To survive, for her. You need a goal. You need plans. You need somewhere to go. Something to do. You don't do well with aimlessness.
You think that maybe you'll travel. Traveling is a goal. You haven't seen all of Earth, certainly not in this era. That'll kill a few years off of your time. By that point, your UNIT funds will have been drained and then you can get a job.
A job is a goal. It's a good goal. If you can hold out ten years, Martha will be working for UNIT. Jack will be working at Torchwood. They'll actually know who you are. You can hold out ten years with traveling. Then you can lean on your friends for a few more years. Then you'll have saved up more money and you can travel again.
One point to another. A linear circle spinning round and round. It's little wonder the Eternals went mad trying to figure out ways to entertain themselves. They had forever and nothing to do with it. You have 1400 years until you can properly leave and do all the things you want to do and even finding diversion in that timespan is enough to drive you mad. You can't figure out how Jack enjoys this life.
Rose once told you that you made her life better. You showed her a better way to live. It's the only way to live that you know. You can't fathom anything else.
You're so tired. You can't sleep.
Rain beats against the window. The small heater in the hotel room turns on with a loud whirr. It fills the silence of the room. It's almost enough to imagine it's the hum of a ship around you.
You lean across the bed to the tiny icebox in the room. It's got snacks and crackers and wine. To survive, for her, you're going to need real food. But the thought of eating anything solid and heavy makes your stomach recoil. You pluck out the chocolate candies and the brandy.
The candies are hard and stale and the candy seems to coat your tongue in sugar. The brandy sits warm in your stomach but doesn't seem to warm you. You pour it into one of the plastic cups and sit on the floor, poking your head out of the curtain like a cat taking in the outside world. Glasgow is foggy and rainy and gray. It looks like it's been put through a filter. So much gray. Earth feels gray.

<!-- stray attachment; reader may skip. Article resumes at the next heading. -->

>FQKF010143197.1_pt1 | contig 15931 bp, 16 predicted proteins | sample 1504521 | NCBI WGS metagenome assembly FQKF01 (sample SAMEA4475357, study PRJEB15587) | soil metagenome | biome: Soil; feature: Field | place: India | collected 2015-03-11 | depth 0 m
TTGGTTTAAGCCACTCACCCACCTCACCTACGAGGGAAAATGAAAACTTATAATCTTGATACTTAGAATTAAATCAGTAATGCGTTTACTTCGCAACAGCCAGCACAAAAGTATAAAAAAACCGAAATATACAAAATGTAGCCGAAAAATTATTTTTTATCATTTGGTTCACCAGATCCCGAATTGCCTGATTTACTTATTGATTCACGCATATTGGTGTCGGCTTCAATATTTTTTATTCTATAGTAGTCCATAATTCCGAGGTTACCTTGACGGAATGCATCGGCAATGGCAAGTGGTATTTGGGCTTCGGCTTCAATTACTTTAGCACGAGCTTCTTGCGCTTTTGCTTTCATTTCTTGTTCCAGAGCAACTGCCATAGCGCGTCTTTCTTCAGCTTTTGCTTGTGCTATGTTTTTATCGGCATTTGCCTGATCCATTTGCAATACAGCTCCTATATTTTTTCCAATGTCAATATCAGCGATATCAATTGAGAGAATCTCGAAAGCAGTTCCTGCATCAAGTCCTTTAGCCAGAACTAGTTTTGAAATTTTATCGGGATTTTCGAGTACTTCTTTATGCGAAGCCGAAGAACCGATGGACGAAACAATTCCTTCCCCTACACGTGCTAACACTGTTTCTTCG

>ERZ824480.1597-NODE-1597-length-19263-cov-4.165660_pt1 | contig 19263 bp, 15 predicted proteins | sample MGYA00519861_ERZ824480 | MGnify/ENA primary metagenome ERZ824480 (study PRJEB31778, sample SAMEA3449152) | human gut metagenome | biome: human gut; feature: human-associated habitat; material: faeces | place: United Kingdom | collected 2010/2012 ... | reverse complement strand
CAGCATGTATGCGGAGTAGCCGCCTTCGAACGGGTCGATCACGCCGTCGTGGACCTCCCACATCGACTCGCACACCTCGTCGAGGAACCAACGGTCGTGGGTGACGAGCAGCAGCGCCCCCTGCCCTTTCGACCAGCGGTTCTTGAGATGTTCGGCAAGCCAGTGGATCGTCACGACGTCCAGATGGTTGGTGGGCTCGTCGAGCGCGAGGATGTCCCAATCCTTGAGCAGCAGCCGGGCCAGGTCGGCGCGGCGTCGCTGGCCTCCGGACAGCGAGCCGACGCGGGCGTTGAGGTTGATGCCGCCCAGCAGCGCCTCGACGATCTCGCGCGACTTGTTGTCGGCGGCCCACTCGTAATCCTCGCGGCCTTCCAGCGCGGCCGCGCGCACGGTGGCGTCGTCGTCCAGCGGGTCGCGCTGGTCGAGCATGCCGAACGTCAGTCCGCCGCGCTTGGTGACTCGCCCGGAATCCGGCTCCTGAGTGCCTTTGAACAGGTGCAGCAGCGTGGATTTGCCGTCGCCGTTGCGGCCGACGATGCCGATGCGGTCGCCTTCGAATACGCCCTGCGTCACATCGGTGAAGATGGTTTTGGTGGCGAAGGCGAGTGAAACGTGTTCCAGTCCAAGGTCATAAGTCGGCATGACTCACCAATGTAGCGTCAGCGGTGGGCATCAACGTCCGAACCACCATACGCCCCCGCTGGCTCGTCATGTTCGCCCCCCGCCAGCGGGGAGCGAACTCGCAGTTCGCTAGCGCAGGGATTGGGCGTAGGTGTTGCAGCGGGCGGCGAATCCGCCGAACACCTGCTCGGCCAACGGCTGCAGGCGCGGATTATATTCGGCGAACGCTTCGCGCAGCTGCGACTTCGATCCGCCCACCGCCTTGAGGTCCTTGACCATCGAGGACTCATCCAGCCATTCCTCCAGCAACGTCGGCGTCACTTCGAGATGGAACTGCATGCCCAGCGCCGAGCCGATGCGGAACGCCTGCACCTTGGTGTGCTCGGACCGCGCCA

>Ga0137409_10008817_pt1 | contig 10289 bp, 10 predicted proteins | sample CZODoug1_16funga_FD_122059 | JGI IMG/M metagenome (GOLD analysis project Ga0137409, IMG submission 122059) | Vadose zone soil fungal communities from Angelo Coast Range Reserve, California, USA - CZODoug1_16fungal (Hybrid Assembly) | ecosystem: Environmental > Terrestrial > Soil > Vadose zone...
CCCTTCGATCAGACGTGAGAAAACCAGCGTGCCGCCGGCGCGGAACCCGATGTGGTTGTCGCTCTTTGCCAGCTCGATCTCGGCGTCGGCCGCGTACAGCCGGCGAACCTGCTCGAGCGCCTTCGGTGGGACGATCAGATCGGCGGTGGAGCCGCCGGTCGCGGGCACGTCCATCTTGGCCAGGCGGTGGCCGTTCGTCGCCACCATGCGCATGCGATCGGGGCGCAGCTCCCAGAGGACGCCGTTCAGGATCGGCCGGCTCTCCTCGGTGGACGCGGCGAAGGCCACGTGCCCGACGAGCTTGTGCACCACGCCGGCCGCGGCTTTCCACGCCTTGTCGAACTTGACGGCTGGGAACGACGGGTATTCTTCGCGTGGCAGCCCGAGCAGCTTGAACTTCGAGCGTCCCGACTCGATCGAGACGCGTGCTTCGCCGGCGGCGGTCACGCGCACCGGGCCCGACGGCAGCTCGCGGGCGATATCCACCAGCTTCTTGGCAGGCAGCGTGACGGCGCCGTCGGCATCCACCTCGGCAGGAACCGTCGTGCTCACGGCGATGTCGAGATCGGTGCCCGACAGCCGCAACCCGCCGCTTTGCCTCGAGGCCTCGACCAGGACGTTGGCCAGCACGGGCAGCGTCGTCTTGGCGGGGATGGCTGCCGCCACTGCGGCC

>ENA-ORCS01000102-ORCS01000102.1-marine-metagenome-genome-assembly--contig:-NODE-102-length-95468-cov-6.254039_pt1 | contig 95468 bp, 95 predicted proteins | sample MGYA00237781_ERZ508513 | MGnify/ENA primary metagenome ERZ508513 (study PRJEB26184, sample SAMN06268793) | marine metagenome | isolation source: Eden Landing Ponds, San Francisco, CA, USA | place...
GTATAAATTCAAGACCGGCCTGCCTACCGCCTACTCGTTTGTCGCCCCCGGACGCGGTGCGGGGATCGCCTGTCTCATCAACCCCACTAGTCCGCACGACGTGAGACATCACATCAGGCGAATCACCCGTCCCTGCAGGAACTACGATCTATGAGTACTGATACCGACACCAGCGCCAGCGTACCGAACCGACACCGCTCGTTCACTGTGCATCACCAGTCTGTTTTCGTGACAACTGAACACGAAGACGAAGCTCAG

Earth has always been home in many ways. You can make it home again. You used to be very good at making anywhere home. Or at least feel like home until you went back into your spaceship. Your real home.
You close your eyes and lean your head against the glass. It's not quite as smooth as the column of the console, and the whirr of the heater isn't quite the whirr of the TARDIS engines. It's all so not quite. Earth will be home, but not quite, too.
It's hard, losing someone. It's even harder when that someone is all you have in life. Still. Still. You'll survive. You'll survive and the warmth of the brandy almost convinces you that it's not going to be so bad that you'll survive. Maybe you'll do a little helping for your favorite planet. Interfere a little, your favorite hobby.
Your eyes snap open.
It's 1998. Next year, you will be in San Francisco and west London. In a few more years, you'll be spending time in Chiswick. A few more years, you'll be back here again. You think about warning one of your past selves about what will happen soon. What they can do to postpone it.
Postpone the inevitable. It's still the inevitable. From the Latin vitare, to avoid, with the prefix in, without. You can't avoid it, even if you tell them now. Even if you tell yourself back before you became the Doctor what would happen a thousand years later, you still can't stop it. Saying anything, doing anything, is just the equivalent of smearing paper glue to the cracks in a crumbling building. You know this. You can calmly, rationally think this.
But now, you have another part of what you need to survive. You have a goal. San Francisco in one year. With a plan. A plan to save her. If you need to apply paper glue to your ship while she was crumbling as if it was a salve holding her together, than you will.
You take your plan and hold it inside of you and it feels like it can almost fill that hole in your hearts.
If she were here, she'd tell you that you had to accept it. Learn what you can and can't do.
But you have never been one to simply accept the inevitable.
Muse: The Doctor (Ten)
Fandom: Doctor Who
Word Count: 1,650